Strategy is creating a unique value in a unique way. I learned this while working on a project with Michael Porter, the world’s foremost authority on competitive strategy. The video above tells the story. Or you can read this.
If you create a unique product or service by doing things a rival could copy, you don’t have a strategy. You have a temporary advantage that the competition is likely to erode. Conversely, if you do things none of your competitors do to create a product or service they can make through other means, you don’t have a strategy. You again have a temporary advantage, perhaps in differentiation or in lower costs. But it’s likely to fade away.
The implications for business software are profound. When a company buys software that its rivals can also buy, say, to reduce inventory costs or speed up design processes, it gains no competitive advantage. It may become more efficient compared to its old self, but it’s just keeping pace with competitors. This doesn’t mean that companies can stop buying software to make processes more efficient. Far from it. Industry best practice is a rising tide that sinks all leaky boats. But firms should realize that operational effectiveness rarely creates competitive advantage.
So, if buying third-party technology puts companies on a productivity treadmill, what can they do? How can they avoid running faster to stand still? One answer is to customize the third-party software you install so that your implementation looks like none other. It’s tailored to your unique ways of working. However, this kind of one-off deployment raises consulting fees and increases maintenance costs over time because any upgrade or modification becomes uniquely difficult.
Another answer is to build your own technology. This is the path taken by the online giants Google, Amazon and Facebook. Each of them has created proprietary technologies like custom scanners for digitizing books (Google), massively scalable datacenter capacity that can be resold in little bites (Amazon), or a new kind of database (Facebook). However, this option is open to only a select few because it requires extraordinary technical talent which is in short supply. Any company taking this approach has to not only hire in-demand experts but keep them, because few technological innovations remain uncontested over time. Today’s innovation needs tomorrow’s innovation on top to stay ahead. Witness the different kinds of competition for Amazon’s Web Services from the likes of Microsoft, IBM, Oracle, and VMWare.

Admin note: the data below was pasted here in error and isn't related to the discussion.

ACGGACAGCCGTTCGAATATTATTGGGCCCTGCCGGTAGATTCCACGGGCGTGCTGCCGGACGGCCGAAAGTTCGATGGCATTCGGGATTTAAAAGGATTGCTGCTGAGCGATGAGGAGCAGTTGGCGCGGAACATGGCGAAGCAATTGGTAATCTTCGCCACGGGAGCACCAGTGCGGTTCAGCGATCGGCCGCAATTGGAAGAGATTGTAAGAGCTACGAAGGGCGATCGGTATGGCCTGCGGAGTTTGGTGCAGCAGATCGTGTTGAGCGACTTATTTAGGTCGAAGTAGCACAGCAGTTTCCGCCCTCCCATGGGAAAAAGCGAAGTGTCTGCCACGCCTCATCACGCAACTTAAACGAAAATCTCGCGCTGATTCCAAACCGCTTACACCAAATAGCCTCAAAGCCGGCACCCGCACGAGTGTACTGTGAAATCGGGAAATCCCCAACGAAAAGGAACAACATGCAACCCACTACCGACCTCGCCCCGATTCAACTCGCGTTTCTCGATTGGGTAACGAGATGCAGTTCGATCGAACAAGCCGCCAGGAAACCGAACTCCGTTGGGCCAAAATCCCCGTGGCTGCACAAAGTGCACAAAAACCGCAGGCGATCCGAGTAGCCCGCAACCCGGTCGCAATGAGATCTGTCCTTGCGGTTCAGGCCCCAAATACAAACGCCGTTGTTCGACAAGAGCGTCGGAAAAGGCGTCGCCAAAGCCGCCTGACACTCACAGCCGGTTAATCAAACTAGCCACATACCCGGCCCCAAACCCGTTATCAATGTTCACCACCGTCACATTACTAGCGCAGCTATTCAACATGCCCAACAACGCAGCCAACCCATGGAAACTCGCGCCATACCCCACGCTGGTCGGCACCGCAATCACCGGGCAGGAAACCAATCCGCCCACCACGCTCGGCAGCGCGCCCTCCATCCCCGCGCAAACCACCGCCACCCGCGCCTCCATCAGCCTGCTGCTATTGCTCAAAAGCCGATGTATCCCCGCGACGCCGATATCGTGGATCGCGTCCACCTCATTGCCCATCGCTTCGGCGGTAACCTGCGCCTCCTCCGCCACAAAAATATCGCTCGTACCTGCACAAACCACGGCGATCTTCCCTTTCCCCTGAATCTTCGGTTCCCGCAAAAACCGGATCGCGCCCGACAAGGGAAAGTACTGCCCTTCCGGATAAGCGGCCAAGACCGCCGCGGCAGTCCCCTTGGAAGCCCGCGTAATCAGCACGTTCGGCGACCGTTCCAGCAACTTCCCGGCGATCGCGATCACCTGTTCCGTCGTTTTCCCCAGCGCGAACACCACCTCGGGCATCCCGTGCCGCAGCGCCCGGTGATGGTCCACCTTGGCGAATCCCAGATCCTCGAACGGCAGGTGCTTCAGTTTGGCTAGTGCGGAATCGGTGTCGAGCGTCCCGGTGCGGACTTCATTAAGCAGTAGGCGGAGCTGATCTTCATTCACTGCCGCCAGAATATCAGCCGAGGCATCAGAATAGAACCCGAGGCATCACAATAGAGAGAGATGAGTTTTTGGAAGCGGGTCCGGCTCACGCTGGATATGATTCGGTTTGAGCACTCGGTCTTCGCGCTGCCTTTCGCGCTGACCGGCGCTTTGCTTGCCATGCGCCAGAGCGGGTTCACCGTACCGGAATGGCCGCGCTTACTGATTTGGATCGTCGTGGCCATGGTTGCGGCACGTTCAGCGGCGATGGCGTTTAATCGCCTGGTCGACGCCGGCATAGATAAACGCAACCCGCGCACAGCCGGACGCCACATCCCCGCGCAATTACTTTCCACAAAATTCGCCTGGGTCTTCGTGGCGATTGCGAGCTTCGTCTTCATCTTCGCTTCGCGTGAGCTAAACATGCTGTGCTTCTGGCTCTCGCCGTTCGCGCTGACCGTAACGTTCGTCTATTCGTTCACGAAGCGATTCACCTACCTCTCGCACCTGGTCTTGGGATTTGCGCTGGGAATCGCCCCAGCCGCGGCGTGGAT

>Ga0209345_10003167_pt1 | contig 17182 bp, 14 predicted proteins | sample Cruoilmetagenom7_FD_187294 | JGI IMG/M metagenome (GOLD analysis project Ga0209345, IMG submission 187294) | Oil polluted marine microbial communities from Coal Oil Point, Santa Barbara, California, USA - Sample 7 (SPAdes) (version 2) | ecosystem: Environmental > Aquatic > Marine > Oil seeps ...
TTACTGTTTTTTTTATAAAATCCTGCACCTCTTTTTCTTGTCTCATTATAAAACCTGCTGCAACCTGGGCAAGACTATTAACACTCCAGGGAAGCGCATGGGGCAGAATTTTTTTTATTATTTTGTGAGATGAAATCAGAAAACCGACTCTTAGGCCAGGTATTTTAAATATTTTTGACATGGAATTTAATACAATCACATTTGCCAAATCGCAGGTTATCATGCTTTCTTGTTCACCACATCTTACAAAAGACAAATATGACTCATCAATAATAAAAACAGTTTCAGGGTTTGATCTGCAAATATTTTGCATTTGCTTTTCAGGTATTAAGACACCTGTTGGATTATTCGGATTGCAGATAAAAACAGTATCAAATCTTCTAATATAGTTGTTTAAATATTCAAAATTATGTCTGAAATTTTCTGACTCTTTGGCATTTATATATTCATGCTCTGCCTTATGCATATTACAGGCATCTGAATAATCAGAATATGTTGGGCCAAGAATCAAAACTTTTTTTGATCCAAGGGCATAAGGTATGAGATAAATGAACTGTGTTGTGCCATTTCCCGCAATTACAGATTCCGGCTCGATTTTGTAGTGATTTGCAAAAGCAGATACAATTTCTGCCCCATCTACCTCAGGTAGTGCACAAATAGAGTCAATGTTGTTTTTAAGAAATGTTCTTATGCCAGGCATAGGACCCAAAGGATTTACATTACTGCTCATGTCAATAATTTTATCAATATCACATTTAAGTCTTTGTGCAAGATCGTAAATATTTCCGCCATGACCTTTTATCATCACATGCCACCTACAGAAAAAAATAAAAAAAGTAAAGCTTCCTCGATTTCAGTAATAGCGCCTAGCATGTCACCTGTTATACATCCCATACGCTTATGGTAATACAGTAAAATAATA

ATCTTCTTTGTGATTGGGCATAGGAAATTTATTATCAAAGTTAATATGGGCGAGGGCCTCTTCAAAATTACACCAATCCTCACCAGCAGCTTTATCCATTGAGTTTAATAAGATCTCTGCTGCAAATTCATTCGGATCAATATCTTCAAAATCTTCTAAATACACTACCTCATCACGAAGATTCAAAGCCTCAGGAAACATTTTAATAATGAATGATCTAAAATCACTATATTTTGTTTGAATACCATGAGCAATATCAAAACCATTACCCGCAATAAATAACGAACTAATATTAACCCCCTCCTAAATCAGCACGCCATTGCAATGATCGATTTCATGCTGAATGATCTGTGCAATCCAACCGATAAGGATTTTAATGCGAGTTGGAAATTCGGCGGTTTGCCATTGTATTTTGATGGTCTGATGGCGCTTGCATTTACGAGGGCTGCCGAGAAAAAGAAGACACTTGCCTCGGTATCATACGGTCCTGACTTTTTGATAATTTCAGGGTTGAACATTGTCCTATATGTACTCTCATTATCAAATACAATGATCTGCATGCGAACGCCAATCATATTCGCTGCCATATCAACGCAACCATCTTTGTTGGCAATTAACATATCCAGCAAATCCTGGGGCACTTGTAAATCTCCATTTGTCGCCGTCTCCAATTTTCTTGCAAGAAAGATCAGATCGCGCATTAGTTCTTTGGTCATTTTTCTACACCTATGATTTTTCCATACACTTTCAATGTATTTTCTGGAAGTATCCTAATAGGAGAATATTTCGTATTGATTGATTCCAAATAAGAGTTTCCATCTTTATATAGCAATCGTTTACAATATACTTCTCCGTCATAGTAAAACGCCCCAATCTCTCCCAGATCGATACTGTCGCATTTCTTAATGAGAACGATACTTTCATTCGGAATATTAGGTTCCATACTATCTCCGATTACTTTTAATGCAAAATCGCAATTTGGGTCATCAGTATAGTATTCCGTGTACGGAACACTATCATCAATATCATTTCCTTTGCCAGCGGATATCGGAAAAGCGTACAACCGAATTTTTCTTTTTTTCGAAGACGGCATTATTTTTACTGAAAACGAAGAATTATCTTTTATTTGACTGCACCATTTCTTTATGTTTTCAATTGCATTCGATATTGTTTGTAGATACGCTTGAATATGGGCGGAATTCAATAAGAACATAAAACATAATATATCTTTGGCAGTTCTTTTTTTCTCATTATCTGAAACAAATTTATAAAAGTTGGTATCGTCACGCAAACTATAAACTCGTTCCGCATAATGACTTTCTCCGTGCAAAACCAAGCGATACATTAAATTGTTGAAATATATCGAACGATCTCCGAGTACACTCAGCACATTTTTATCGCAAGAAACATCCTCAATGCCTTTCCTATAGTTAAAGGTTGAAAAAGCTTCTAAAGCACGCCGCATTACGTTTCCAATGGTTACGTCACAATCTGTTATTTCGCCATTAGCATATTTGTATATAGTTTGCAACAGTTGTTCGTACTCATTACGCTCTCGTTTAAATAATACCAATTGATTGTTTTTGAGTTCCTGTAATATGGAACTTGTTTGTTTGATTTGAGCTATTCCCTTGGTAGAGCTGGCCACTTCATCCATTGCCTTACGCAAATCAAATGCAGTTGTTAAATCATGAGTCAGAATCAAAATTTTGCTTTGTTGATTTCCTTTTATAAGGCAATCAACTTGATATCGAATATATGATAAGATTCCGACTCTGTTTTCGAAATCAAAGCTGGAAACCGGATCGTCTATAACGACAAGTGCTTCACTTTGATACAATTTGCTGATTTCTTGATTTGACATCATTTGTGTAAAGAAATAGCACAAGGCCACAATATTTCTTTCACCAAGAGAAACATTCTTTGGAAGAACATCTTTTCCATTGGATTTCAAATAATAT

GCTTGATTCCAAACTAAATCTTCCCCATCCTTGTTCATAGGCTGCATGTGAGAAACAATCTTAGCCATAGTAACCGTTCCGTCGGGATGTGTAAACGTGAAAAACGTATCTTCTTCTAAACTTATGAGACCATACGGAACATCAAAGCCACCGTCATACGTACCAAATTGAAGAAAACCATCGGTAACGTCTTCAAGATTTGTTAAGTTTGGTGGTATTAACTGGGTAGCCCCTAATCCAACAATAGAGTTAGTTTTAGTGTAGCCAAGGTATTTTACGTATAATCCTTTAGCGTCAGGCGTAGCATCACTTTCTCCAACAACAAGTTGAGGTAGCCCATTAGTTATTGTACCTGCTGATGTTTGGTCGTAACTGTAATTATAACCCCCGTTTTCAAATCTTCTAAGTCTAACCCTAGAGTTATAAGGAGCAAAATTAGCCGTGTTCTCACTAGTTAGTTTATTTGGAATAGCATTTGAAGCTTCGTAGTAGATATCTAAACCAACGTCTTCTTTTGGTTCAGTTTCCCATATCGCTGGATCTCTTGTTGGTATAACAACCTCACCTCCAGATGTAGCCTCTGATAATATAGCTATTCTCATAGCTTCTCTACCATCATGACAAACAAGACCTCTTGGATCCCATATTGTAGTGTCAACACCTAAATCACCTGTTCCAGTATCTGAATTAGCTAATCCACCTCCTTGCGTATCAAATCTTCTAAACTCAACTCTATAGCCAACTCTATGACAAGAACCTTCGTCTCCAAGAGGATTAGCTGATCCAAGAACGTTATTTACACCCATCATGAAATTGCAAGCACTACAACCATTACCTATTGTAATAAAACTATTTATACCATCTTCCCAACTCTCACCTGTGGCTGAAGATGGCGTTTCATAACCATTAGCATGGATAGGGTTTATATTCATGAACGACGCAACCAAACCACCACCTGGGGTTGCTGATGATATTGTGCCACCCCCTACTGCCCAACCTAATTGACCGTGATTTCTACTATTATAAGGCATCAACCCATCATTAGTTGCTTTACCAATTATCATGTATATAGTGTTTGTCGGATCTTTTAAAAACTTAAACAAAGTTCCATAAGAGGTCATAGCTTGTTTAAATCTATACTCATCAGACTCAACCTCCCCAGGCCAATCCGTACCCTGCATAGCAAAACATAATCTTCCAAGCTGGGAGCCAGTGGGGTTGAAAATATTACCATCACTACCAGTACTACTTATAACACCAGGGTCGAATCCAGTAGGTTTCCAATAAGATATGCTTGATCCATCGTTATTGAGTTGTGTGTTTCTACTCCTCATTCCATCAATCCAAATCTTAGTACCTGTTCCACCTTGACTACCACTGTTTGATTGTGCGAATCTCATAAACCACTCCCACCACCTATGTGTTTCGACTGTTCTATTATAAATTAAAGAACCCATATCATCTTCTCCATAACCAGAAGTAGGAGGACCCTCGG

There is another answer, and this one is open to companies of all shapes and sizes. Use a new generation of software that dramatically cuts the cost and effort of getting a unique perspective on data the moment you realize you want it. It may sound like you can do this with a spreadsheet. And maybe you can with small amounts of homogenous data. But when you want to know what social media can tell you about distribution shortages, you’ve got a question that can’t be answered on the desktop. This is what non-relational technologies like Hadoop, NoSQL databases, and Endeca Information Discovery are all about.
Companies will still buy this capability from software makers, whether on premise or out of the cloud, meaning that it’s available to rivals. But, unlike traditional software which requires you to organize data ahead of time based on how you intend to use it, this new software lets you organize any data at the moment of use, at the point of use. One is a model-first world that excels in standardizing and automating routine processes. The other is a data-first world that excels in enhancing human discretion at the scale of modern organizations.
Which brings us back to strategy. Professor Porter also taught me that strategy is about choice. Sustainable competitive advantage comes from people choosing to create a unique value, choosing a unique way to create it, and choosing and choosing again when the competitive environment changes. A new generation of technology that helps a company get the perspective it just realized it wants on customers, products, suppliers — even its own processes — will reinforce strategy, rather than driving it out.